RR tracks, or other such things, to avoid exhaust and other yukoid toxins. I also like to
          go deep into the prairie, on the far side of hedgerows or woods, or stick on the south
          side of roads, no matter how far away, since during growing season here the prevalent
          winds are from the south.

          If you suspect pesticide or other icky chemicals being used in proximity to your harvest,
          you can soak in a solution of one teaspoon bleach to a gallon of water for about 10
          minutes, rinse, then use. Alternately, a peroxide solution or some sal suds. However,
          since you want all the soaking to be for production of good usable solution, I'd opt for
          simply getting the stuff from a "clean" area in the first place.

          If you are using the berries for the pulp, then yes, you want to seed them. Simply
          rubbing them in a strainer will do the trick. For me, it's easier done when the berries are
          already dried, as opposed to full moisture content. HTH! deb

          --- In pfaf@yahoogroups.com, Geir Flatabø <geirf@u...> wrote:
          >
          > Nice !
          > Do you know anything about if the "berries" have to be "seeded" !?
          > Here there is only growing a few planted bushes, pure female clones,
          > any knowledge if tehy are as good as pollinated "stags" - berries ??
          >
          > Geir Flatabø
          >
          > deb skrev:
          >
          > >Simple as pie! Simpler!! <G>
          > >
          > >Take cool to lukewarm water and the cones of staghorn (typhina) or smooth (glabra)
          > >sumac. I use Staghorn, since that is what is most prevalent here in SC Iowa. Set the
          > >sumac berries the water for a few minutes, then swish them for a minute or so
          more.
          > >Keep doing this with fresh cones until the water is a lovely pink-red color. When I am
          > >preserving for winter use, I make it quite strong; not stopping until I have a deep
          color
          > >and the juice is quite strong. This I freeze in ice cube trays, then place the cubes in
          > >ziploc bags for long-term storage. I can then take a cube or two out, place in warm
          > >water to a medium pink color, and use for tea flavoring, for dipping apples and other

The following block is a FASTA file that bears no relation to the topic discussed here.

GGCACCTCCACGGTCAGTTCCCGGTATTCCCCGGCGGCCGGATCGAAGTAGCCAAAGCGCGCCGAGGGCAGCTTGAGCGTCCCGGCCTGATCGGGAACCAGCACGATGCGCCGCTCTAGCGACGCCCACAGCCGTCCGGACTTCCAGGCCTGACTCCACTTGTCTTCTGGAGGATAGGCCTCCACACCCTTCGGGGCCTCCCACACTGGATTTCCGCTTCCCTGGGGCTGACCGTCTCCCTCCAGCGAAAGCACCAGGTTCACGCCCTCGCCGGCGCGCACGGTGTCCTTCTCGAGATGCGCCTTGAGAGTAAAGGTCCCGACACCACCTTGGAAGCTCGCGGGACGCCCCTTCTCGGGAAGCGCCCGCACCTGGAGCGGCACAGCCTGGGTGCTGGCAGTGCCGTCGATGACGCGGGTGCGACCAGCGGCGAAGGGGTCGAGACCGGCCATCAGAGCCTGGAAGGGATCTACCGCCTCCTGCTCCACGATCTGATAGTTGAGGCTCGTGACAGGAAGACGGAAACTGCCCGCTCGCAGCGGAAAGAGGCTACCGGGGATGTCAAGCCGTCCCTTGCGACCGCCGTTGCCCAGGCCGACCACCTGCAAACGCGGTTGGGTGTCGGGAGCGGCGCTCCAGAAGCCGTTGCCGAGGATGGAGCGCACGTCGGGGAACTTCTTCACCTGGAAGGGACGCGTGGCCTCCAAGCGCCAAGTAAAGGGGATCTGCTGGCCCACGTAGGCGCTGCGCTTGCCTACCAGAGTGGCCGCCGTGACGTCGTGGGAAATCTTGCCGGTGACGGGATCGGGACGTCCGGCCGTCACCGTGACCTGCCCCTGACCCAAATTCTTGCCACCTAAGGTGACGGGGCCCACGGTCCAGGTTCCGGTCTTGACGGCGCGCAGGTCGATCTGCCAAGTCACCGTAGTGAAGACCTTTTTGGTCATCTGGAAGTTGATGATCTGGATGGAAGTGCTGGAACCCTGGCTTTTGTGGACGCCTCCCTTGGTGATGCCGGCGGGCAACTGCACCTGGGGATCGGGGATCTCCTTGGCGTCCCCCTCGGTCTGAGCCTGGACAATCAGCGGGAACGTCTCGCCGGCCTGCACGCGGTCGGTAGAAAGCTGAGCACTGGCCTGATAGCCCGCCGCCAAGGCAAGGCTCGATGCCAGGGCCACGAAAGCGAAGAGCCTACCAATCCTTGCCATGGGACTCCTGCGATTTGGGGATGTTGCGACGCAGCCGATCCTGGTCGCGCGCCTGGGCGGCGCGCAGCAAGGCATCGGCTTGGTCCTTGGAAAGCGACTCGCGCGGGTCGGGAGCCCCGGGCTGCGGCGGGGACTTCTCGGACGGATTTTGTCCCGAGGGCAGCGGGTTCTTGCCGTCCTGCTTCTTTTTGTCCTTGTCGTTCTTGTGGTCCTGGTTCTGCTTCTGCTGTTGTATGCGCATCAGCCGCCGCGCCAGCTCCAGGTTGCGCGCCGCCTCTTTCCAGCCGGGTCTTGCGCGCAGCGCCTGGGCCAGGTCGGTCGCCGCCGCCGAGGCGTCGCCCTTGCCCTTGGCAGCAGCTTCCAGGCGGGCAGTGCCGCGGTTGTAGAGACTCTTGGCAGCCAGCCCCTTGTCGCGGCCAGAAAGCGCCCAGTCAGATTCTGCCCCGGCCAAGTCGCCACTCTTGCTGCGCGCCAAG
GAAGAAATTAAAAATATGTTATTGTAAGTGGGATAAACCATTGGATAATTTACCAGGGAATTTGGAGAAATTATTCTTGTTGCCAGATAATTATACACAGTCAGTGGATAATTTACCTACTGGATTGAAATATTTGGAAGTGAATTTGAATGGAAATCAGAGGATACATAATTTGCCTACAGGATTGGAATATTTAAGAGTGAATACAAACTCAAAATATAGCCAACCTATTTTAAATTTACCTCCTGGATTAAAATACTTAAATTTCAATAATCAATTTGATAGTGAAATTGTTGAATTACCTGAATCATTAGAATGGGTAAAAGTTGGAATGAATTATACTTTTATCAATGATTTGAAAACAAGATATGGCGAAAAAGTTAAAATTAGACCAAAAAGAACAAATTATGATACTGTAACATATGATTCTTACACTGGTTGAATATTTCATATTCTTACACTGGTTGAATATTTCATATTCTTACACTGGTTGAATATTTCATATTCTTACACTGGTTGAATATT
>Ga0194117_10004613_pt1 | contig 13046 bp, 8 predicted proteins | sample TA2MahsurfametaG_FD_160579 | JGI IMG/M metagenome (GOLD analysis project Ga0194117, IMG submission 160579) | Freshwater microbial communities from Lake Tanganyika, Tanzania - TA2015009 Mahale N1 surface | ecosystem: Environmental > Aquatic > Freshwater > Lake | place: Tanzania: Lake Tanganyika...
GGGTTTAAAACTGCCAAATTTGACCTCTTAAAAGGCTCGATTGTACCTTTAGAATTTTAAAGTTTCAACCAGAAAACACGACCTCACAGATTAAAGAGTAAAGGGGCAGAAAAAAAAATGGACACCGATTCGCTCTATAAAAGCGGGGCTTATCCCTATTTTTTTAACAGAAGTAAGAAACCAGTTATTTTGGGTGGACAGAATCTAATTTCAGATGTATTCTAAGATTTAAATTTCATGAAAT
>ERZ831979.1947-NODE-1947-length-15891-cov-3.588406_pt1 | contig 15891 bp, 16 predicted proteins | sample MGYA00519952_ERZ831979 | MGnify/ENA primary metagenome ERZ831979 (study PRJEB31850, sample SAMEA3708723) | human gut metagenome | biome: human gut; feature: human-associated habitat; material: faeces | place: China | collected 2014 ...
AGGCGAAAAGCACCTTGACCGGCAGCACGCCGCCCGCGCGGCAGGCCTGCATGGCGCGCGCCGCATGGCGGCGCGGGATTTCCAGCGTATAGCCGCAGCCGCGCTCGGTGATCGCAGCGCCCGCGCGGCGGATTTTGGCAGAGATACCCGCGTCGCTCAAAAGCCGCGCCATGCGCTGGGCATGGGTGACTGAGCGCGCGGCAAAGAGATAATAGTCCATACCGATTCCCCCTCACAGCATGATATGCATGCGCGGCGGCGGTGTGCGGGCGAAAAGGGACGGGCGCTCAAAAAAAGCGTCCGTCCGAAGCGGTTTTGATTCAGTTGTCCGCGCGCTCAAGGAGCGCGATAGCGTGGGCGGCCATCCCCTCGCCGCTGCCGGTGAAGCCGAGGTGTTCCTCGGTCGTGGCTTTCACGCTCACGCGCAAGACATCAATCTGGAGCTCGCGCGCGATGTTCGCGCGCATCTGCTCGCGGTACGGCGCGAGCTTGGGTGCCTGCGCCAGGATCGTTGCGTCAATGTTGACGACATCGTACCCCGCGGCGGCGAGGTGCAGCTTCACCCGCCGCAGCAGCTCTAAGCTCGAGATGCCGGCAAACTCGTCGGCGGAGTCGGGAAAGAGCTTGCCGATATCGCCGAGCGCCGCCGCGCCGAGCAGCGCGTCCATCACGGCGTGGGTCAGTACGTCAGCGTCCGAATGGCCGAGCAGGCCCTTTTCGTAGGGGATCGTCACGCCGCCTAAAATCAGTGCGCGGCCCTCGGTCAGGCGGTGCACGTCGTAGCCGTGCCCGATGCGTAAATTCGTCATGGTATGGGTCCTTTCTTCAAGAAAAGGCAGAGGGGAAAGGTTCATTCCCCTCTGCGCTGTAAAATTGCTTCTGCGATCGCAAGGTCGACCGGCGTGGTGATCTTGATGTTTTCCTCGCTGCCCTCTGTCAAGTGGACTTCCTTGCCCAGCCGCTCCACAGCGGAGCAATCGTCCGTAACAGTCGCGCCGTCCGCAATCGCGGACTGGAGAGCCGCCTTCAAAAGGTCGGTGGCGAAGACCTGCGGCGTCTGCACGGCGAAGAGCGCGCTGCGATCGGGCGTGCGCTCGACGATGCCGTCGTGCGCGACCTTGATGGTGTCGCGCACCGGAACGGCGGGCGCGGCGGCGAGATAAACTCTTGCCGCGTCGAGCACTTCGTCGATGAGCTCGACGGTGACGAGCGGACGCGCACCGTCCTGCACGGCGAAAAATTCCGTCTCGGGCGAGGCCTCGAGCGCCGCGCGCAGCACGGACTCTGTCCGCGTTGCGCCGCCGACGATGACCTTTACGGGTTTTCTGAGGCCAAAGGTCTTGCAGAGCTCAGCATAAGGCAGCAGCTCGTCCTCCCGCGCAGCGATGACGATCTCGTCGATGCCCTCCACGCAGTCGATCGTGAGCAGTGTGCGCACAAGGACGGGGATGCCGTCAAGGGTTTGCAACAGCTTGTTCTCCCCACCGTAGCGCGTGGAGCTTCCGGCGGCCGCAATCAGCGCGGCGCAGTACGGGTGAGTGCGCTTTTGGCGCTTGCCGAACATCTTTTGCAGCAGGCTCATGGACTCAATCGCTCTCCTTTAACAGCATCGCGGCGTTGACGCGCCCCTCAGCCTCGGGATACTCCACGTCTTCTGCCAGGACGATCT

> >fruets in, whatever.
          > >
          > >
          > >
          >
        • Geir Flatabø
          ... And for what do you use / or get the Butterfly Milkweed (Asclepias syriaca or A. tuberosa) ?? ... And what was the dry sumacade ?? Geir Flatabø
          Message 4 of 10 , Nov 10, 2005
            deb skrev:

            >Matter of fact, am going out to get some Butterfly Milkweed this weekend, and in
            >"spotting" the plants I had marked earlier for propagation,
            >
            And for what do you use / or get the Butterfly Milkweed (Asclepias
            syriaca or A. tuberosa) ??

            > will go ahead and give the "dry sumacade" a try myself. deb
            >
            >
            And what was the "dry sumacade" ??

            Geir Flatabø

            >
            >
          • deb
            I propagate/ wildgarden many plants that are endangered or at risk, Butterfly Milkweed is one of them. I also wildgarden Echincacea, black and blue cohosh,
            Message 5 of 10 , Nov 21, 2005
              I propagate/"wildgarden" many plants that are endangered or at risk,
              Butterfly Milkweed is one of them. I also wildgarden Echincacea, black
              and blue cohosh, ginseng... the "Herb of the Hour" and other plants
              that are being put at risk due to overharvesting, loss ob habitat,
              pollution, etc.

              Although it is used medicinally, it is at risk in this area (south
              central Iowa). There are other plants that fulfill the same medicinal
              niches, that are far more plentiful. For that reason, I only propagate
              to help restore the wild populations, not to harvest for use.

              The "dry sumacade" in is reference to the post about having berries
              that were dry on the bush- and she was questioning whether they could
              be used. Unfortunately, we had poachers to handle, and I ended up
              having my wildcraft/forage time cut quite short while trying to get
              them handled and arrested. deb



              --- In pfaf@yahoogroups.com, Geir Flatabø <geirf@u...> wrote:
              >
              >
              >
              > deb skrev:
              >
              > >Matter of fact, am going out to get some Butterfly Milkweed this
              weekend, and in
              > >"spotting" the plants I had marked earlier for propagation,
              > >
              > And for what do you use / or get the Butterfly Milkweed (Asclepias
              > syriaca or A. tuberosa) ??
              >
              > > will go ahead and give the "dry sumacade" a try myself. deb
              > >
              > >
              > And what was the "dry sumacade" ??
              >
              > Geir Flatabø
              >
              > >
              > >
              >